11 May 2010

May 11

Reference links:
Old Testament

Samuel anoints Saul and tells him that he has been chosen to rule over Israel. Samuel describes a number of signs Saul will see on the way home. They come to pass.

Saul arrives home and meets his uncle. He tells his uncle about meeting Samuel, but not about being anointed as king. Too modest? Too secretive? Too doubtful that it will happen? Who knows!

Samuel calls the people of Israel together to choose a king. The king is chosen by lot, and Saul, of course, is chosen. However...
And finally Saul son of Kish was chosen from among them. But when they looked for him, he had disappeared! So they asked the Lord, “Where is he?”
And the Lord replied, “He is hiding among the baggage.” So they found him and brought him out, and he stood head and shoulders above anyone else.
Again, modesty? Fear? Just general weirdness? Who knows! But whatever the meaning, it is entertaining.

Saul's first act as king: fight some Ammonites who are abusing some Israelites. This story is kind of confusing. First we read, in a passage that apparently is in the Dead Sea Scrolls but not the Masoretic Text, that Nahash, the king of the Ammonites, had gouged out the right eye of all of the Israelites living east of the Jordan river. We then read how King Nahash threatened to gouge the eyes of the Israelites, and this motivated Saul to come save them.

The Spirit of God came upon Saul, and he motivated the Israelites to follow him. Interesting side note, Israel already seems to be at least somewhat divided into "Israel" and "Judah" at this point:
When Saul mobilized them at Bezek, he found that there were 300,000 men from Israel and 30,000 men from Judah.
Saul successfully defeated the Ammonites, and the people make Saul their king. Didn't Samuel already make Saul king? Perhaps the people did not actually accept Samuel's anointed king until he proved himself in battle. In any case, good for Saul for saving people from getting their eyes gouged out.

New Testament

Jesus continues to talk about the importance of believing in him. In the process, we get this process which, taken out of context, sounds rather terrible (really though, it does not sound much better in context):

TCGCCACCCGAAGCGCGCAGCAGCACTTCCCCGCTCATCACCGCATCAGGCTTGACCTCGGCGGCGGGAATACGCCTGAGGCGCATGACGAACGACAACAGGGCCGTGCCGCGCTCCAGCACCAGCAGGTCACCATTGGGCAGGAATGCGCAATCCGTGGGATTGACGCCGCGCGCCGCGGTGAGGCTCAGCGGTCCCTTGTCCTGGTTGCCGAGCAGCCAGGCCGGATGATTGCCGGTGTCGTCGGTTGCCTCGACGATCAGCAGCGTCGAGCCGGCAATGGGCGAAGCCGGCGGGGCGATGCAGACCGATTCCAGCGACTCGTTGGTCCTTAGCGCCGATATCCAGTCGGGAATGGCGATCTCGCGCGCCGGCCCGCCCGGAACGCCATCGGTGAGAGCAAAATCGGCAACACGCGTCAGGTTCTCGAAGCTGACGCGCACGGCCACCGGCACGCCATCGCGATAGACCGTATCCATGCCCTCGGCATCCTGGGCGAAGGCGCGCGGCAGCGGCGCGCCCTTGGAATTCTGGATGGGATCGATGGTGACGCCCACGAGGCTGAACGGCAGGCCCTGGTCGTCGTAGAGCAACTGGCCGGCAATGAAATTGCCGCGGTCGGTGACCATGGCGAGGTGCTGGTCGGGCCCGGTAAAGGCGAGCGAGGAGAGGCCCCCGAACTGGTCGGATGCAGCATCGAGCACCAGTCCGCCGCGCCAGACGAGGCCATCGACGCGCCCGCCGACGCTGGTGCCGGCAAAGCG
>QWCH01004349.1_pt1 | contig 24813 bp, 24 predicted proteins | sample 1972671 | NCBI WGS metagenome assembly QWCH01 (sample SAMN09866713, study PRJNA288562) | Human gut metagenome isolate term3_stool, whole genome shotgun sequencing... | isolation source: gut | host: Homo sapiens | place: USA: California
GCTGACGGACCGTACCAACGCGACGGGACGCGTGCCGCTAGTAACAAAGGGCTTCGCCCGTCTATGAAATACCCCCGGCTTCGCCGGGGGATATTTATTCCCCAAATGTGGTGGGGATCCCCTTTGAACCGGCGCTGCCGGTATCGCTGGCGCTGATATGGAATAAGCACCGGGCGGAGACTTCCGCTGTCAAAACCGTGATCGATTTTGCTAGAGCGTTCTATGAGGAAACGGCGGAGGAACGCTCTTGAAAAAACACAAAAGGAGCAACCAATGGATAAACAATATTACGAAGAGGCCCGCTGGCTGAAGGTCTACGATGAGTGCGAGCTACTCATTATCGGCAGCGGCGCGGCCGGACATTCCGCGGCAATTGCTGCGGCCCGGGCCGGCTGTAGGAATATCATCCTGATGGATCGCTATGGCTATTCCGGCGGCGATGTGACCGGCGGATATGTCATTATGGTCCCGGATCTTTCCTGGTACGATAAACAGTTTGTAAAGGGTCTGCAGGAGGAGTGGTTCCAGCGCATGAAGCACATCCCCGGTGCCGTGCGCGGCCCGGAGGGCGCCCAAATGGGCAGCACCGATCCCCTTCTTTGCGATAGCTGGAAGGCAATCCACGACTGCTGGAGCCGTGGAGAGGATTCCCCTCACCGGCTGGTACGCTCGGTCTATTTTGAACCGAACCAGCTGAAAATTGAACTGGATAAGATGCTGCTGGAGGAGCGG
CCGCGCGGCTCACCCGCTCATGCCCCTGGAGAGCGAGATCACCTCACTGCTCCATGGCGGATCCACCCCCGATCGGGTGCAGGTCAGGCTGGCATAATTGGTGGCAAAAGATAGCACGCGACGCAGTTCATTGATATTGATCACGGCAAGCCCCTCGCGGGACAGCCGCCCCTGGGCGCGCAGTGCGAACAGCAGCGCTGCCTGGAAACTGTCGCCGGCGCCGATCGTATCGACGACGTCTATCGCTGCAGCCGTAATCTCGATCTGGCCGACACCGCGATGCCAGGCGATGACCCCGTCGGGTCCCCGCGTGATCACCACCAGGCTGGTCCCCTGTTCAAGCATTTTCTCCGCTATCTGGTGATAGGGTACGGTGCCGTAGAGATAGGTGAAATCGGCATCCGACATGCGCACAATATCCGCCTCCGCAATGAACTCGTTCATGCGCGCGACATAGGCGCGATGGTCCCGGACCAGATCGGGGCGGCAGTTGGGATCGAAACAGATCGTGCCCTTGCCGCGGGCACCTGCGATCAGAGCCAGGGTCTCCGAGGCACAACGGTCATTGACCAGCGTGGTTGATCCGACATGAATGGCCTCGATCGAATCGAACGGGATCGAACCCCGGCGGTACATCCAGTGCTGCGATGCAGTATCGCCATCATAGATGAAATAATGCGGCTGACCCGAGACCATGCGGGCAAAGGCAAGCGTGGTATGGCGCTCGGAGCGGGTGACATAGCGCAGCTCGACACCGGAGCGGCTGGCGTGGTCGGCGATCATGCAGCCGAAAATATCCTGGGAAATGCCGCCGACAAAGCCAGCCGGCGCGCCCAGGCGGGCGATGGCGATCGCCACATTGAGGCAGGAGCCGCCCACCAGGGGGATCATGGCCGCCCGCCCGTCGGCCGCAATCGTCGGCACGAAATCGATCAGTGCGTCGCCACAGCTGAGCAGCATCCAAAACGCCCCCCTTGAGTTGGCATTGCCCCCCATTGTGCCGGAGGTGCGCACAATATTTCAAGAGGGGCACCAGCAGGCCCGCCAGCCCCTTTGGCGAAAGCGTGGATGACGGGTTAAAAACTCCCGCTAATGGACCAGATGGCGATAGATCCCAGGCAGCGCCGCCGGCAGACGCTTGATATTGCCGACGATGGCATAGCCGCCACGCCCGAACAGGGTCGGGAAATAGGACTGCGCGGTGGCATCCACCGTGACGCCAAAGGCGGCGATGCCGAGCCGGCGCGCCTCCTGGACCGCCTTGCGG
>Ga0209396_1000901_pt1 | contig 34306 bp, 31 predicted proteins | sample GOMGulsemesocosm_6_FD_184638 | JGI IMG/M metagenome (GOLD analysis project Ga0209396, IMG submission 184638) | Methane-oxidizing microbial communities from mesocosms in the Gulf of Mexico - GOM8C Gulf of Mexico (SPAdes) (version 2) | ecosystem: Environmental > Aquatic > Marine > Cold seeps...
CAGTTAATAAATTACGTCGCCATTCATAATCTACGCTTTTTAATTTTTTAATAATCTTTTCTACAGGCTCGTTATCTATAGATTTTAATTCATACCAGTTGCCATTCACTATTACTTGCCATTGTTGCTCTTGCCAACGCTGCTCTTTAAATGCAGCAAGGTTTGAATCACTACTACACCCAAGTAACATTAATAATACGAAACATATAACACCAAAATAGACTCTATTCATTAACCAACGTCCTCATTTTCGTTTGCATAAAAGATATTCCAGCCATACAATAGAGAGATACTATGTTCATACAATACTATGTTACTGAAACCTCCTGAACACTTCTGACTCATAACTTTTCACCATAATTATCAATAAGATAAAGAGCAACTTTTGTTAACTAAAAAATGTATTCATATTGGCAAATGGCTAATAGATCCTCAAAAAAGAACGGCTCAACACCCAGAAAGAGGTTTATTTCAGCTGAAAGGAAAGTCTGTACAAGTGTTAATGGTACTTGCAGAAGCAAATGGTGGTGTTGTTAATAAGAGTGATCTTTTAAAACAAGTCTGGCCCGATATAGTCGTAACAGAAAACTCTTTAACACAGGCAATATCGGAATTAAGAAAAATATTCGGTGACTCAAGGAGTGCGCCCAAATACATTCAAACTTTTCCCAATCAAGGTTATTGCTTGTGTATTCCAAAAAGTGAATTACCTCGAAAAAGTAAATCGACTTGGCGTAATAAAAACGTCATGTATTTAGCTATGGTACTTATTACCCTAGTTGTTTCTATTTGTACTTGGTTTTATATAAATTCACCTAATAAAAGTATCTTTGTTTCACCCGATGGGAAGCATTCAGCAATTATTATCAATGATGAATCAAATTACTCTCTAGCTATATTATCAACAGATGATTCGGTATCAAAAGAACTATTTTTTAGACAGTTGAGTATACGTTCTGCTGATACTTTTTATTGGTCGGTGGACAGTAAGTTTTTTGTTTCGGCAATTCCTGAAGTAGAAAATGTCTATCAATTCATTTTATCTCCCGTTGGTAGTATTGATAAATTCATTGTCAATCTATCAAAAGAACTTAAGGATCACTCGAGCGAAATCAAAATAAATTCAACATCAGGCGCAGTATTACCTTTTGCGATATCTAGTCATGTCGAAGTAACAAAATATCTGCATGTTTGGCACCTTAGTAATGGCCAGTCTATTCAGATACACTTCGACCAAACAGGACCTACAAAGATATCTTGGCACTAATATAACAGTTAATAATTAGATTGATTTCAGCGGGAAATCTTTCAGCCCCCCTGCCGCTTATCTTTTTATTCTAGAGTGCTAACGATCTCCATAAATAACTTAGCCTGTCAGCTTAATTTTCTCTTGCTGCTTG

I tell you the truth, unless you eat the flesh of the Son of Man and drink his blood, you cannot have eternal life within you. But anyone who eats my flesh and drinks my blood has eternal life, and I will raise that person at the last day. For my flesh is true food, and my blood is true drink. Anyone who eats my flesh and drinks my blood remains in me, and I in him.
Ewww. And yes, I know the basics of the standard explanations, but still, this particular passage, eww. Apparently, I am not the only one who has thought so. After making this declaration, some of Jesus' disciples  start to leave him.
At this point many of his disciples turned away and deserted him.
Jesus' opinion on the situation implies that they left because believing the truth of Jesus' words was too hard. I think they left because believing the truth of Jesus' words seemed straight up repulsive.

Psalms and Proverbs

Rather long psalm today. 43 verses long, all in one day. But that's okay because it provides some variety of form, at least. The psalm lists a number of ways that people were separated from God and how they were eventually reconciled again. E.g.,
Some were fools; they rebelled
and suffered for their sins.
They couldn’t stand the thought of food,
and they were knocking on death’s door.
“Lord, help!” they cried in their trouble,
and he saved them from their distress.
The gist seems to be that people eventually turn to God in their times of trouble, and then he saves them.

One good proverb today!
A gentle answer deflects anger,
but harsh words make tempers flare.
As someone with a fair bit of temper, I certainly know the truth of this one, from both the giving and the receiving side.